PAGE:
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Eclectic Prog • United Kingdom

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UK biography
In some ways UK represented both the last hurrah of progressive music's golden age, and the standard by which all other supergroups that followed would be judged. The impeccable technical precision, complex yet modern arrangements, and dynamic live performances made them an overnight legend whose reputation has far outlasted their brief existence. No other supergroup, progressive or otherwise, has had such an immediate and lasting impact.

The band was formed in 1978 by bassist John Wetton and drummer Bill Bruford, both fresh from the USA tour (and accompanying live album) of KING CRIMSON. Keyboardist & violinist Eddie Jobson had also played on the KC tour and album, but was better known for his brilliant work on a string of ROXY MUSIC albums, as well as their seventies live album, "Viva!". Wetton briefly secured guitar wiz-kid Eric Johnson for the band as well, but Johnson's own project (the "Seven Wonders" solo album) and the legal wranglings that were accompanying it would cause Johnson to quickly withdraw and be replaced by another guitar virtuoso, Allan Holdsworth, who had worked with SOFT MACHINE and GONG, in addition to his solo work before joining UK. This was the first in what would become a series of lineup changes before the band would disband for good less than two years later.

The star-studded lineup had no trouble securing a record deal, and Polydor released their self-titled debut on the E.G. label that same year, which is often credited as the first successful rock supergroup studio release ever. The music is characterized by layered synthesizers, jazz-inspired guitars and bass, and in general by exceptionally high-quality musicianship. The band followed the release with a lengthy promotional tour.

Bruford would release a couple of albums under the BRUFORD BAND name following this tour, and would eventually return to the KING CRIMSON lineup for their "Discipline" release in 1981. Holdsworth also appeared on the BRUFORD BAND releases, and would later issue a series of solo albums in addition to a wide range of session appearances. Terry Bozzio (FRANK ZAPPA, GROUP 87) would replace Bruford, and the trio would release the band's second and final studio album a year later ("Danger Money"). Without a replacement for Holdsworth, this album suffered due to overcompensation on violin and keyboards, and the band disbanded following after the Japanese leg of the promotional tour. A live album of that tour would be released shor...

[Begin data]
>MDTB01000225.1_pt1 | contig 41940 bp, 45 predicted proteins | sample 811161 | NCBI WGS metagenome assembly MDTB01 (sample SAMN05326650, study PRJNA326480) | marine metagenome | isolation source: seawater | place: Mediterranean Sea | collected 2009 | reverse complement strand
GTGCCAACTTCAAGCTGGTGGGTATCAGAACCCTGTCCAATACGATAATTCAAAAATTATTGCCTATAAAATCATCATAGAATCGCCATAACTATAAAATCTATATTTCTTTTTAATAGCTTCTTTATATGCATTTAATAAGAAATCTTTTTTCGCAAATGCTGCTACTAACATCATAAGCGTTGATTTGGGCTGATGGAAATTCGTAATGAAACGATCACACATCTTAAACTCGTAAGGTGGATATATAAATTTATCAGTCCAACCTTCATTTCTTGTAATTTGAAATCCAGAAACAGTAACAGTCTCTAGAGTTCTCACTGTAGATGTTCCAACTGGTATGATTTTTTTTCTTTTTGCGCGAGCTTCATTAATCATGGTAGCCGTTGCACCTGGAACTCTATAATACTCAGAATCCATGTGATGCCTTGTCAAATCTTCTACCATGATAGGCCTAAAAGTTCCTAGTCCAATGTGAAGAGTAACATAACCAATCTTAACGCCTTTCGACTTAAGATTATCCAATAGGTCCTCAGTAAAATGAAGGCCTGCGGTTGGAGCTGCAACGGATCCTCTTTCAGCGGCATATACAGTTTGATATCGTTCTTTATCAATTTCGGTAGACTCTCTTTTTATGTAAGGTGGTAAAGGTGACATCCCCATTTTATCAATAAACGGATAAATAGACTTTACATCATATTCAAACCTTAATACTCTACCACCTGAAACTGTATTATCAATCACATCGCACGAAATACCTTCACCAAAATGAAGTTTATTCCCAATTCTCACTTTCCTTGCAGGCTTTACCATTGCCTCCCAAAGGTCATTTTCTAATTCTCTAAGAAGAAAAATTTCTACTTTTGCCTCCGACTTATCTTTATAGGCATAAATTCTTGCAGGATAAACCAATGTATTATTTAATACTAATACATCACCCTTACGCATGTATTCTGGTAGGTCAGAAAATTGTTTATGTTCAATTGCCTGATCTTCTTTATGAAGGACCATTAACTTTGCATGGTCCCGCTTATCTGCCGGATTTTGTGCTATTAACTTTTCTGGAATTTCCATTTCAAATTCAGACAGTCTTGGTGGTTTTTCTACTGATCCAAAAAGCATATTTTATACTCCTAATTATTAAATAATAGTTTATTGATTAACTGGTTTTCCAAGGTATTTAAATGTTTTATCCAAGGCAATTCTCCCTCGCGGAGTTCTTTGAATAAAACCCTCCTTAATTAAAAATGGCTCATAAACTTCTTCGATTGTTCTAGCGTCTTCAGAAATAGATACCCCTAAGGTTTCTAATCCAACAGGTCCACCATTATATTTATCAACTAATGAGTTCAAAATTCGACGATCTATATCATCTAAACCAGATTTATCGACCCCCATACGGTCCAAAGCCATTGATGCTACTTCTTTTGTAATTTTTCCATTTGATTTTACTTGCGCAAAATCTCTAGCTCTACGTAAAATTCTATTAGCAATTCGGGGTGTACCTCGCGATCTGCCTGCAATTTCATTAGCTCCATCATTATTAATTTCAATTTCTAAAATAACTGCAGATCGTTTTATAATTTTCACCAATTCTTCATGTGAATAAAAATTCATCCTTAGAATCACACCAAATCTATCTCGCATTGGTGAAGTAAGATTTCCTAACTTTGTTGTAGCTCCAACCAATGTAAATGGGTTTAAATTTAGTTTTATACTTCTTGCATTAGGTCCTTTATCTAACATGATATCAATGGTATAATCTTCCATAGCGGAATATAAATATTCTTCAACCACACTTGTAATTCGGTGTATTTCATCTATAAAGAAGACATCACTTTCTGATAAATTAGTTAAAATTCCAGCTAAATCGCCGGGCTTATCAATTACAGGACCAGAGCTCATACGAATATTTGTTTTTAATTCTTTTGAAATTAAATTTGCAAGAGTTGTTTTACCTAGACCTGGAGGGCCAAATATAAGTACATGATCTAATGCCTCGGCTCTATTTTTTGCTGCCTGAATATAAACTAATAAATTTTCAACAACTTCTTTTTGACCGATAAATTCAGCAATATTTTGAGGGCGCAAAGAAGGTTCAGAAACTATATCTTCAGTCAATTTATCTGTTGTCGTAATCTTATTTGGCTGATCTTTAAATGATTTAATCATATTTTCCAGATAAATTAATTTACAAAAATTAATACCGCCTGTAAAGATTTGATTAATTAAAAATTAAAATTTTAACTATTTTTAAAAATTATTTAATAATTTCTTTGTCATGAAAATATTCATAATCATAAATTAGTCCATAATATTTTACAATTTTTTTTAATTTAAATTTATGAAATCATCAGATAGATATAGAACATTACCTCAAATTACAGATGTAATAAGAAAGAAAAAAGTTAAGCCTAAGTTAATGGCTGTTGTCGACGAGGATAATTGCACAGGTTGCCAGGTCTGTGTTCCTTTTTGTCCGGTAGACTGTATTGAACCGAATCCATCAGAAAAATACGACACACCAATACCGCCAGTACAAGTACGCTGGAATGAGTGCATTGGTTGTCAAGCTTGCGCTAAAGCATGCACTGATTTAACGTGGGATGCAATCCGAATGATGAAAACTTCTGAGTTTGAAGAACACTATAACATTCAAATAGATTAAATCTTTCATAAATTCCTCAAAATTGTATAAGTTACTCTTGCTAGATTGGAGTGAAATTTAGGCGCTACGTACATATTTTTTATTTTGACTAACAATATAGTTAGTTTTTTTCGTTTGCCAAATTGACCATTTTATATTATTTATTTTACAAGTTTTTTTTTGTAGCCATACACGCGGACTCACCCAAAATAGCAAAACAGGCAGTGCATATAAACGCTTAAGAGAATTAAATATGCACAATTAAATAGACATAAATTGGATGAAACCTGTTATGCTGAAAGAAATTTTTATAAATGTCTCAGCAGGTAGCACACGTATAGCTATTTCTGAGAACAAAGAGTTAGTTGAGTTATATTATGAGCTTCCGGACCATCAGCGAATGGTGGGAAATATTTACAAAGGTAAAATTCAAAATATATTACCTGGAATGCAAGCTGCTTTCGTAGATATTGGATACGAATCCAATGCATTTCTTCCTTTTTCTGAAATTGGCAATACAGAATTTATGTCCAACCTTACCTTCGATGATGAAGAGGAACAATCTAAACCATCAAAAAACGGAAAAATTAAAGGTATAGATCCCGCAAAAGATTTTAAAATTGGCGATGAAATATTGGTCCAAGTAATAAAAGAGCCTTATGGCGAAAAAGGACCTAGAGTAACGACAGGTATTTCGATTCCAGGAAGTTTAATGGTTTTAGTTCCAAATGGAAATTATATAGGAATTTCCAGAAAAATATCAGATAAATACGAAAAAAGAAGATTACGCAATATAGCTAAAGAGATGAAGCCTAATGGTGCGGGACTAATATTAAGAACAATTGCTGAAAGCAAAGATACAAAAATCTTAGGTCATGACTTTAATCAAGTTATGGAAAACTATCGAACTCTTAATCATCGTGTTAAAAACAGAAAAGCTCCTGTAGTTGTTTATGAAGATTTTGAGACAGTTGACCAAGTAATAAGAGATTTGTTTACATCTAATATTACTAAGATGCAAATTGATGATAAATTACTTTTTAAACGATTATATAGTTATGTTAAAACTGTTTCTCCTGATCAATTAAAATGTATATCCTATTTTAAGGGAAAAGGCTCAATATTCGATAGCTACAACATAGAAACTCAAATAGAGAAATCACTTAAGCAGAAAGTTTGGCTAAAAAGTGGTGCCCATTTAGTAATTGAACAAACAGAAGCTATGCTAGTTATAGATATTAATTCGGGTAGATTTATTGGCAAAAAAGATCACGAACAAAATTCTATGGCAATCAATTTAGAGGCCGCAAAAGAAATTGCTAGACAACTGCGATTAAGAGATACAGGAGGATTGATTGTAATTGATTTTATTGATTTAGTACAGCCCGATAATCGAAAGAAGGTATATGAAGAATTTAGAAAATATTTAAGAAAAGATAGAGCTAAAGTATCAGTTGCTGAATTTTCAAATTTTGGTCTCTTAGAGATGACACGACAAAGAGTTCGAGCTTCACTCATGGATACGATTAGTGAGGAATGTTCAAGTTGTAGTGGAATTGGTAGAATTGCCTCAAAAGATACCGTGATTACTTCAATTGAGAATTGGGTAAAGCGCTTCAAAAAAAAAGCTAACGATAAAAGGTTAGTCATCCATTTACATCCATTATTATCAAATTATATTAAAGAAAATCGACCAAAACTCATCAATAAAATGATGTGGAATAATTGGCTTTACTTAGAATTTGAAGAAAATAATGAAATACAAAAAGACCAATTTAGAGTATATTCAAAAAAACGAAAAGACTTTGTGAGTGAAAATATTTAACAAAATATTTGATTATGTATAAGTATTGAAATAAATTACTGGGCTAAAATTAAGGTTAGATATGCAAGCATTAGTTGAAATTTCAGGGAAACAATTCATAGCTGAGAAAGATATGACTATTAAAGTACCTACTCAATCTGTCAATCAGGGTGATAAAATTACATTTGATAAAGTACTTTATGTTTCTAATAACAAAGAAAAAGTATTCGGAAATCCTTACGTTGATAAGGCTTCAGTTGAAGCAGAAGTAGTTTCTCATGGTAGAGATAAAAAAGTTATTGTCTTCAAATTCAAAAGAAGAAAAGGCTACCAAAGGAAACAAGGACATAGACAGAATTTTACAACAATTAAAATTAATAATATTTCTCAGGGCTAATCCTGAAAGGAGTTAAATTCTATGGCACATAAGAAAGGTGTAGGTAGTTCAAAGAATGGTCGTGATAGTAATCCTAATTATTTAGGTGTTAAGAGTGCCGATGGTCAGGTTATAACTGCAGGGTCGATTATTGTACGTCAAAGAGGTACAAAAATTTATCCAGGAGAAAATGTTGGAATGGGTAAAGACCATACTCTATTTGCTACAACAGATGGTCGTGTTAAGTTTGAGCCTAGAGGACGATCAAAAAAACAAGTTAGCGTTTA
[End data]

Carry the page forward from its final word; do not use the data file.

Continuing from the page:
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Ultimate Collector's EditionUltimate Collector's Edition
Box set · Import
Globe Music Media 2016
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UK discography

Ordered by release date | Showing ratings (top albums) | Help to complete the discography and add albums

UK top albums (CD, LP, MC, SACD, DVD-A, Digital Media Download)

4.11 | 518 ratings
3.77 | 302 ratings
Danger Money

UK Live Albums (CD, LP, MC, SACD, DVD-A, Digital Media Download)

4.00 | 12 ratings
Shadows From The Sun
3.42 | 118 ratings
Night After Night
3.79 | 36 ratings
Concert Classics Vol. 4
3.97 | 18 ratings
Live In Boston
3.00 | 16 ratings
Live in America
3.94 | 13 ratings
Reunion - Live In Tokyo

UK Videos (DVD, Blu-ray, VHS etc)

4.96 | 5 ratings
Reunion - Live In Tokyo

UK Boxset & Compilations (CD, LP, MC, SACD, DVD-A, Digital Media Download)

UK Official Singles, EPs, Fan Club & Promo (CD, EP/LP, MC, Digital Media Download)

2.00 | 1 ratings
In The Dead Of Night
2.95 | 2 ratings
Nothing To Lose
3.00 | 3 ratings
Rendezvous 6:02
2.21 | 5 ratings
Night After Night

UK Reviews

Showing last 10 reviews only
 UK by UK album cover Studio Album, 1978
4.11 | 518 ratings

UK Eclectic Prog

Review by Tapfret
Prog Reviewer

4 stars Context and perspective changes with the passing of time, and indeed the passing of lives. John Wetton was an artist who I had admittedly taken for granted over the years. Despite being a key element of one of the most important phases of one of the most important progressive rock discographies in King Crimson, the focus always seemed to be on them being "Fripp's Band". The same could be said, perhaps even more so for UK. With the virtuoso playing of Holdsworth, Jobson, and Bruford, it was not until his death in early 2017 that I really focused on his part on UK's self- titled debut. And as I also discovered with the 1973-1975 era of KC, so too was it obvious with UK what in integral part of the music I was giving little or no appreciation too.